It’s a strong claim, not mere puffery, which is capable of objective substantiation. But it’s not just misleading, it’s false. While the referendum campaign was still running, Sir Andrew Dilnot, Chair of the UK Statistics Authority said they were disappointed by the continued use of the claim because it ignored the application of the UK’s rebate. He said, “The continued use of a gross figure in contexts that imply it is a net figure is misleading and undermines trust in official statistics.” In other words, it was an overclaim of exactly the kind that the ASA would routinely condemn in a commercial advertisement.

To make matters worse, Boris Johnson knew that the figure was misleading, if not false, and he did not care. You can watch him dissembling in an interview with ITV’s Tom Bradby here.

But the referendum is over, so perhaps it no longer matters? Remainers should ‘get over it’ and stop re-moaning. Well, no. It does matter, because it is not unlikely that there will be further referenda in the foreseeable future. A second referendum on independence for Scotland remains a possibility. If the post-Brexit status of Northern Ireland cannot be resolved, then presumably a referendum on a united Ireland is also possibility. Writing in The Times on 8th August, columnist Clare Foges even raises the possibility of a referendum on the target of achieving Net Zero by 2050. She argues that stopping Net Zero is the latest objective of Brexiteers like Nigel Farage, who has launched a campaign called ‘Vote Power Not Poverty’. His fellow traveller, Steve Baker MP, has migrated from the European Research Group of Spartan Brexiteers to chair the Net Zero Scrutiny Group. Both men have shown that a group that starts on the political fringe can end up usurping conventional opinion.

This raises a rather terrifying prospect. While the ASA holds advertisers like Unilever to account for alleged over-claims for their detergent, politicians will be able to lie with impunity in advertising around a campaign for abandoning the Net Zero target.

In fact, Boris Johnson used the lie on the bus to win the Brexit referendum and then propel himself to No.10 Downing Street. This is in stark contrast to what has happened when he has lied in other contexts and there has been a price to pay. This history of lies and consequences is set out this video produced by Led by Donkeys. In 1988, he was sacked from his job as a journalist at The Times for fabricating a quote for his first front page story. In 2004, he was sacked by Michael Howard, the leader of the Conservative Party, from his role as Vice-Chairman of the party and Shadow Arts Minister for lying about whether he had an affair with a woman who had become pregnant and then had an abortion. In 2019, he had to apologise to the Queen because having obtained her approval for Parliament to be prorogued, the Supreme Court unanimously ruled that his decision was unlawful. Finally, in 2022, after the lies of Partygate and Pinchergate had been exposed, Johnson had to resign as Prime Minister after 40% of his own MPs voted against a Confidence Motion in his leadership, followed by the unprecedented resignation of 57 cabinet ministers, junior ministers and other employees of his government.   

So while truth in advertising matters, apparently in political advertising the freedom to lie is more important and uniquely rewarding, yet risk free. The most important constitutional decision of my lifetime, the decision to leave the European Union, was partly the result of political advertising that was not merely misleading, but false. And the person who did more to propagate that falsehood than anyone else, Boris Johnson, also benefited from it more than anyone else, using it as a platform to secure the premiership. It was not only the most productive lie that he ever told, but it was also one that was free of any negative consequences.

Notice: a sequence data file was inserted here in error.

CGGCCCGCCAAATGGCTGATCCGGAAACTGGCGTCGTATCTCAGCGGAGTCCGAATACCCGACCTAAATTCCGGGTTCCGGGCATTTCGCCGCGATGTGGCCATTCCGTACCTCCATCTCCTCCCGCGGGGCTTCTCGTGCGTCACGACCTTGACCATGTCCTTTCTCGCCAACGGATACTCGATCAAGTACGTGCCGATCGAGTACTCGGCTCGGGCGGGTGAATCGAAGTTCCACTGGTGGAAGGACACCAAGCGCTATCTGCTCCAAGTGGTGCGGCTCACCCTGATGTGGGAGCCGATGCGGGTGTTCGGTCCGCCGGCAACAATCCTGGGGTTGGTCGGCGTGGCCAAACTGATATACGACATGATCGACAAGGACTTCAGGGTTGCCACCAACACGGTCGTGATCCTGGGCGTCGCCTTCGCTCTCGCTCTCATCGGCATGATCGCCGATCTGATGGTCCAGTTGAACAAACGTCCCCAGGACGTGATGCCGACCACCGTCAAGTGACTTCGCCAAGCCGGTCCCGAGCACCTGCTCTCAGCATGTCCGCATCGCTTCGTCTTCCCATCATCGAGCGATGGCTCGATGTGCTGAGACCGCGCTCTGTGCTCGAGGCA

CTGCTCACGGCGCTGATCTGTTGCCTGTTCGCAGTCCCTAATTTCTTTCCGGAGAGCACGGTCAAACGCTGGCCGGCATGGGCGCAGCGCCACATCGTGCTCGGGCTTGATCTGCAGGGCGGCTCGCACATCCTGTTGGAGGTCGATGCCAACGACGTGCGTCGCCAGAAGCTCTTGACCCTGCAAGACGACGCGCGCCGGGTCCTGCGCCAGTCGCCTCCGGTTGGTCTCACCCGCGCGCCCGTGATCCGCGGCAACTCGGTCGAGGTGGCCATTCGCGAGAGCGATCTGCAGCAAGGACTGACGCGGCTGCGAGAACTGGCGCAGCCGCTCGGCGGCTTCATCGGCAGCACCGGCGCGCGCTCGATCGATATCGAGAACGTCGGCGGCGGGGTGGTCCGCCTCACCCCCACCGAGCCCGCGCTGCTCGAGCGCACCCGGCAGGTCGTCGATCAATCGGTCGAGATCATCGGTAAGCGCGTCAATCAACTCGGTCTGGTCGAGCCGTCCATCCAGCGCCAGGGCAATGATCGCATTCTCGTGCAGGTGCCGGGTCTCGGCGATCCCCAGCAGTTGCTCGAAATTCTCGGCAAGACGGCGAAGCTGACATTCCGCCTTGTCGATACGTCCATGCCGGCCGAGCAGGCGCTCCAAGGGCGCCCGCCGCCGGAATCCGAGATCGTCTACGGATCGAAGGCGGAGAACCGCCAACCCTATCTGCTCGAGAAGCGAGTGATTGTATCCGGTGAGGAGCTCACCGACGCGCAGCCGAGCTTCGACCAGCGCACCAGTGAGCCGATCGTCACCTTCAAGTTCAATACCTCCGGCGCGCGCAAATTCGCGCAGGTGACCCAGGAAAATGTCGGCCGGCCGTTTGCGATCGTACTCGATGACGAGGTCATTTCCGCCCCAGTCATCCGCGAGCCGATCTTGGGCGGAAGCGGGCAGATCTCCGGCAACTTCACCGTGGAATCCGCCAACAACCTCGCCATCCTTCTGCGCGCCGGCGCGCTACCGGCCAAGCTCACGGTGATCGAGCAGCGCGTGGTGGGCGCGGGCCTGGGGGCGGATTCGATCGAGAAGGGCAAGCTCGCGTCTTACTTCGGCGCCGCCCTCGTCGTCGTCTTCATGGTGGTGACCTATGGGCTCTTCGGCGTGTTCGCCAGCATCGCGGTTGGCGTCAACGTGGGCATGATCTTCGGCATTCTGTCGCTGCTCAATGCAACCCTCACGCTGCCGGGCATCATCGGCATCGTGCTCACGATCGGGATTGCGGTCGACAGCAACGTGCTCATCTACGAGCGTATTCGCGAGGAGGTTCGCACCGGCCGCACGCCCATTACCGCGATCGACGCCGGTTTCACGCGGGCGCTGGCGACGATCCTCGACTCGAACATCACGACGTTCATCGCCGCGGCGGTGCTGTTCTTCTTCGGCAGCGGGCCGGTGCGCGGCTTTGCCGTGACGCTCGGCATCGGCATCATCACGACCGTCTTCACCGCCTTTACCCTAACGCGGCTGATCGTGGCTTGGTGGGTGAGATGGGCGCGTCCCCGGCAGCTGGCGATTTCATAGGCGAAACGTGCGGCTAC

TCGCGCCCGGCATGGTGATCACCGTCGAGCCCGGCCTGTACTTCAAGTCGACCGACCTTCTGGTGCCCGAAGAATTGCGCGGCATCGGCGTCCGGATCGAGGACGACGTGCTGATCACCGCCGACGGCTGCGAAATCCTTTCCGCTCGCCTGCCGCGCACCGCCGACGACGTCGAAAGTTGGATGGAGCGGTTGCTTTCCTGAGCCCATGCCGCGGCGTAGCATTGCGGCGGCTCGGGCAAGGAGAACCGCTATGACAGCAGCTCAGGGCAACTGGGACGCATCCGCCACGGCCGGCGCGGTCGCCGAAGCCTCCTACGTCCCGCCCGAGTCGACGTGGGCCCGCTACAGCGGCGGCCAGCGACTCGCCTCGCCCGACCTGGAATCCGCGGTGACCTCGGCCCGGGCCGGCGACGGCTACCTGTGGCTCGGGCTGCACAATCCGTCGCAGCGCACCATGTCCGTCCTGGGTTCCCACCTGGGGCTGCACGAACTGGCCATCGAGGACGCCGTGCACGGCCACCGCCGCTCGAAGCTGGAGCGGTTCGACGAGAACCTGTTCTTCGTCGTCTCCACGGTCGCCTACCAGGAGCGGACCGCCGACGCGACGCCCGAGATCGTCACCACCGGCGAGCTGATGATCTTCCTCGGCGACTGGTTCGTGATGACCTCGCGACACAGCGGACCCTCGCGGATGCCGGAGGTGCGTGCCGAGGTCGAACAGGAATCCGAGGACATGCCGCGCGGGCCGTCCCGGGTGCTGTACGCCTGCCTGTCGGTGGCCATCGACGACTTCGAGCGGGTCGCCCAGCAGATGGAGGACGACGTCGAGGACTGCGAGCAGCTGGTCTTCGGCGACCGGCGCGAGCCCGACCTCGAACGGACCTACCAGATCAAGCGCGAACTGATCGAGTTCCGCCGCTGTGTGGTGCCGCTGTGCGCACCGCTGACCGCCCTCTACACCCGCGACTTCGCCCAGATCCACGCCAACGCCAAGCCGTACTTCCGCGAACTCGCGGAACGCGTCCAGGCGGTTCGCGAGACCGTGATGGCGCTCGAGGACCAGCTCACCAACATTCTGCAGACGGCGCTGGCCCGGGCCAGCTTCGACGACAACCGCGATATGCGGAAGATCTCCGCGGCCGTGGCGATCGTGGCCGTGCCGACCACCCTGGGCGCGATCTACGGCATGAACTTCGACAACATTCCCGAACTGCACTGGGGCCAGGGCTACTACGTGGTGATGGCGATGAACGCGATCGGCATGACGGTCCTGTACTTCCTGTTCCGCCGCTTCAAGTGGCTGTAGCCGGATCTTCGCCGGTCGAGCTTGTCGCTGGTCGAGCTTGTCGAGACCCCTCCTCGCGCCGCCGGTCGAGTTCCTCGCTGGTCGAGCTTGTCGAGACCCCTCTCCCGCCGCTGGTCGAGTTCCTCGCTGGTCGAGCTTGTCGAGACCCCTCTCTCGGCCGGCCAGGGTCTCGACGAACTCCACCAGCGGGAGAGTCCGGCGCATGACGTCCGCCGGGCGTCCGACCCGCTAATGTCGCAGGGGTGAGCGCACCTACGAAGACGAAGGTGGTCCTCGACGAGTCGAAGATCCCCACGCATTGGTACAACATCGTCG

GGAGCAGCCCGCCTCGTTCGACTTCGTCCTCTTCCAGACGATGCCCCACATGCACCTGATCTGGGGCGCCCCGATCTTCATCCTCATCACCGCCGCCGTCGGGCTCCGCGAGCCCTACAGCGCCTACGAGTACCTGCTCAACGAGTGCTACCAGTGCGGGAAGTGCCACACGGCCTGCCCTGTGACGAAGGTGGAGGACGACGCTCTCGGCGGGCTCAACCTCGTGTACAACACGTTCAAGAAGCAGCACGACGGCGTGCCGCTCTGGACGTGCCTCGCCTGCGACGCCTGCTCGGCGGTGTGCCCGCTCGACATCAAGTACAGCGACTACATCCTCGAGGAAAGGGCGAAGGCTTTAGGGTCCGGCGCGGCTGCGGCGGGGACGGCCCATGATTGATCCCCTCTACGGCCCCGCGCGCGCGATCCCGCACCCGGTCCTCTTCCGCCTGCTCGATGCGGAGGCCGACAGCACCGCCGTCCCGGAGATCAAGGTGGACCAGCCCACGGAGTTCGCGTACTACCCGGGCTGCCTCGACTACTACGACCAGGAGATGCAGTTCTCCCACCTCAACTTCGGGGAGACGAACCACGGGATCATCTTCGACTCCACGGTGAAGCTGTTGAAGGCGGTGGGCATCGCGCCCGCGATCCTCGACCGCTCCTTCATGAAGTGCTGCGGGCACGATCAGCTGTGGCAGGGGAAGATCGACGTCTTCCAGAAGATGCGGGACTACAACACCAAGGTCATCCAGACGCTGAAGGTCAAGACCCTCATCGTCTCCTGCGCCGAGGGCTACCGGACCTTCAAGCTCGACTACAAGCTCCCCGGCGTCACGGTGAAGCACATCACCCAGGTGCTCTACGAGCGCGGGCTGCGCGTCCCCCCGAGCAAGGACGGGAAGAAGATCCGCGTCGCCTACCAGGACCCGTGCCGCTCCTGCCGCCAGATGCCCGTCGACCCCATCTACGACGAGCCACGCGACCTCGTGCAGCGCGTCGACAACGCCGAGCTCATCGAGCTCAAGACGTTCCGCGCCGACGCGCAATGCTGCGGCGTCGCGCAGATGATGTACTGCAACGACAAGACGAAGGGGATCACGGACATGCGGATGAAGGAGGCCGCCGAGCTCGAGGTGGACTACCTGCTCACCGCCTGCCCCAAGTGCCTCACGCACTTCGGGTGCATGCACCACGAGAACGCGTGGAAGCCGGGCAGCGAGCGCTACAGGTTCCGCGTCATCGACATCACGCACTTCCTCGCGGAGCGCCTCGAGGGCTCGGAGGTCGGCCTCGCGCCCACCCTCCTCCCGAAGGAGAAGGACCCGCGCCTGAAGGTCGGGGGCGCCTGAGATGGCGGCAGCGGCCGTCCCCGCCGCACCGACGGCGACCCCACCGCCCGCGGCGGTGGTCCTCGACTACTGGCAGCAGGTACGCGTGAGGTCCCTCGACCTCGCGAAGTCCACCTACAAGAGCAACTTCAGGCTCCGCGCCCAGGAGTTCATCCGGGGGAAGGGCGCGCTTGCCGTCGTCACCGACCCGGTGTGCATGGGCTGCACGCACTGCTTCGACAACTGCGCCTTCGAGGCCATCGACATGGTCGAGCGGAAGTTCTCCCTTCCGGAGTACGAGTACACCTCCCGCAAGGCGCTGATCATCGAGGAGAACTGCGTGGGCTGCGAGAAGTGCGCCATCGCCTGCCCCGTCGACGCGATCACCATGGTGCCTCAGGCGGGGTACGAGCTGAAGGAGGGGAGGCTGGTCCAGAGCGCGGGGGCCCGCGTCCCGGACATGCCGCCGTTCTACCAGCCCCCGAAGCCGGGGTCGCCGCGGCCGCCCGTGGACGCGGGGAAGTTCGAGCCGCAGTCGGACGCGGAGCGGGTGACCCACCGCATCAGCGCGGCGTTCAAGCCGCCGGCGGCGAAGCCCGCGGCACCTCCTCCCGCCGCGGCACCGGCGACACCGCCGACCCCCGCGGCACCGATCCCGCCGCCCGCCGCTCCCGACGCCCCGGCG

If this lacuna in the regulation of political advertising is not filled, then we risk having our democratic processes subverted again in future. The group Reform Political Advertising argue that election advertising should be brought back within the remit of the CAP Code. They acknowledge, however, that the ASA does not support that outcome, not least because the ASA knows that self-regulation is ultimately based on consent, and there is not much future in trying to regulate political parties that do not want to be regulated. In fact, the ASA is on the record as saying that political advertising should be regulated, just not by them.

In New Zealand, however, the NZ Advertising Standards Authority does regulate political advertising. You can watch a brief explanation of how the system works by their CEO, Hilary Souter, here.  In essence, there are 3 principles for Truthful Presentation in Advocacy Advertising:

1. Advocacy advertising must clearly state the identity and position of the advertiser.

2. Opinion in support of the advertiser’s position must be clearly distinguishable from factual information.

3. Factual information must be able to be substantiated.

It would appear that an application of these principles would mean that silly, “puffery”, knockabout political ads like ‘demon eyes’ could continue to run without challenge, but claims like ‘£350m for the NHS’ would need to be substantiated. Which begs the question: If they can do it in New Zealand – and they have done for years – why can’t we do it here? It may be that the ASA would need a separate committee to carry out this work in a timely fashion, but there must be a better way than the present free for all.

Johnson’s formal departure from office will come tomorrow, Tuesday 6th September, providing yet another example of Enoch Powell’s famous aphorism from his biography of Joseph Chamberlain, “All political lives, unless they are cut off in midstream at a happy juncture, end in failure, because that is the nature of politics and of human affairs.” And Powell knew a thing or two about political careers ending in failure, so presumably he was speaking from personal experience.

But the person who seems to have the measure of Boris Johnson at a very early age was his school master at Eton, who famously wrote “I think he honestly believes that it is churlish of us not to regard him as an exception, one who should be free of the network of obligation that binds everyone else.”

Mr Johnson clearly believes that he should be free from the obligation to be truthful in advertising, an obligation that binds everyone else. And it is for precisely that reason that he – and all other politicians – should not be free of it. They too should be required to substantiate their factual claims.

We need reform of political advertising, and we need it now, before the next referendum that shapes the future of this country for decades to come.